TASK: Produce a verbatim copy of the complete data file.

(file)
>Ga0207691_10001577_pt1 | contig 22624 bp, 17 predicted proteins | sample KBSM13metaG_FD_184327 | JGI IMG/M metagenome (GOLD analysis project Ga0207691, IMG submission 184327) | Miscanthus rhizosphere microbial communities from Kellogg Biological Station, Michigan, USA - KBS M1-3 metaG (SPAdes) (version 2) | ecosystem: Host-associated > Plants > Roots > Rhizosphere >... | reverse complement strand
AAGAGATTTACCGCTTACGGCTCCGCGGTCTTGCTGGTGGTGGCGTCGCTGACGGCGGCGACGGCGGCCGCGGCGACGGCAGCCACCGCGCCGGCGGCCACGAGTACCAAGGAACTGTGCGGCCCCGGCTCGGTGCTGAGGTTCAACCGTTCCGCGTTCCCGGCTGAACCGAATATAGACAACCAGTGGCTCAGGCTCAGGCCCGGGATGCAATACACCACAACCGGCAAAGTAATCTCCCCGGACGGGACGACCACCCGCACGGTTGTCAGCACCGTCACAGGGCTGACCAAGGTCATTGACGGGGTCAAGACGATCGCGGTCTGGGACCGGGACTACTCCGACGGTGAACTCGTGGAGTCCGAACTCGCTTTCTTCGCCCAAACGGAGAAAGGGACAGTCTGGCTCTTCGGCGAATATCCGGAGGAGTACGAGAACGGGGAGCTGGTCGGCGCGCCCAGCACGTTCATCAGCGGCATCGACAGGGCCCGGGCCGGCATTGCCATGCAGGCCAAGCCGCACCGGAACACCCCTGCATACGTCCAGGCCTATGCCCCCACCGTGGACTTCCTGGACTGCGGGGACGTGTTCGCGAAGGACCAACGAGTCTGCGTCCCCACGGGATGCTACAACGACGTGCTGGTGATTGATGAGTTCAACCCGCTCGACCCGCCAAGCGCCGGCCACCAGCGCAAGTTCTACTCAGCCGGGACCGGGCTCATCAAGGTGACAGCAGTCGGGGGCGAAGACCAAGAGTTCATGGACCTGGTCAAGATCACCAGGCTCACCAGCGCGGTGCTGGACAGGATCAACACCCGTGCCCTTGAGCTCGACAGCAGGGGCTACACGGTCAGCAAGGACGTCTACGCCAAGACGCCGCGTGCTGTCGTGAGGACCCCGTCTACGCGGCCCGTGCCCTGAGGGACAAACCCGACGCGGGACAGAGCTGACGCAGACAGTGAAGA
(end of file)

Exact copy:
>Ga0207691_10001577_pt1 | contig 22624 bp, 17 predicted proteins | sample KBSM13metaG_FD_184327 | JGI IMG/M metagenome (GOLD analysis project Ga0207691, IMG submission 184327) | Miscanthus rhizosphere microbial communities from Kellogg Biological Station, Michigan, USA - KBS M1-3 metaG (SPAdes) (version 2) | ecosystem: Host-associated > Plants > Roots > Rhizosphere >... | reverse complement strand
AAGAGATTTACCGCTTACGGCTCCGCGGTCTTGCTGGTGGTGGCGTCGCTGACGGCGGCGACGGCGGCCGCGGCGACGGCAGCCACCGCGCCGGCGGCCACGAGTACCAAGGAACTGTGCGGCCCCGGCTCGGTGCTGAGGTTCAACCGTTCCGCGTTCCCGGCTGAACCGAATATAGACAACCAGTGGCTCAGGCTCAGGCCCGGGATGCAATACACCACAACCGGCAAAGTAATCTCCCCGGACGGGACGACCACCCGCACGGTTGTCAGCACCGTCACAGGGCTGACCAAGGTCATTGACGGGGTCAAGACGATCGCGGTCTGGGACCGGGACTACTCCGACGGTGAACTCGTGGAGTCCGAACTCGCTTTCTTCGCCCAAACGGAGAAAGGGACAGTCTGGCTCTTCGGCGAATATCCGGAGGAGTACGAGAACGGGGAGCTGGTCGGCGCGCCCAGCACGTTCATCAGCGGCATCGACAGGGCCCGGGCCGGCATTGCCATGCAGGCCAAGCCGCACCGGAACACCCCTGCATACGTCCAGGCCTATGCCCCCACCGTGGACTTCCTGGACTGCGGGGACGTGTTCGCGAAGGACCAACGAGTCTGCGTCCCCACGGGATGCTACAACGACGTGCTGGTGATTGATGAGTTCAACCCGCTCGACCCGCCAAGCGCCGGCCACCAGCGCAAGTTCTACTCAGCCGGGACCGGGCTCATCAAGGTGACAGCAGTCGGGGGCGAAGACCAAGAGTTCATGGACCTGGTCAAGATCACCAGGCTCACCAGCGCGGTGCTGGACAGGATCAACACCCGTGCCCTTGAGCTCGACAGCAGGGGCTACACGGTCAGCAAGGACGTCTACGCCAAGACGCCGCGTGCTGTCGTGAGGACCCCGTCTACGCGGCCCGTGCCCTGAGGGACAAACCCGACGCGGGACAGAGCTGACGCAGACAGTGAAGA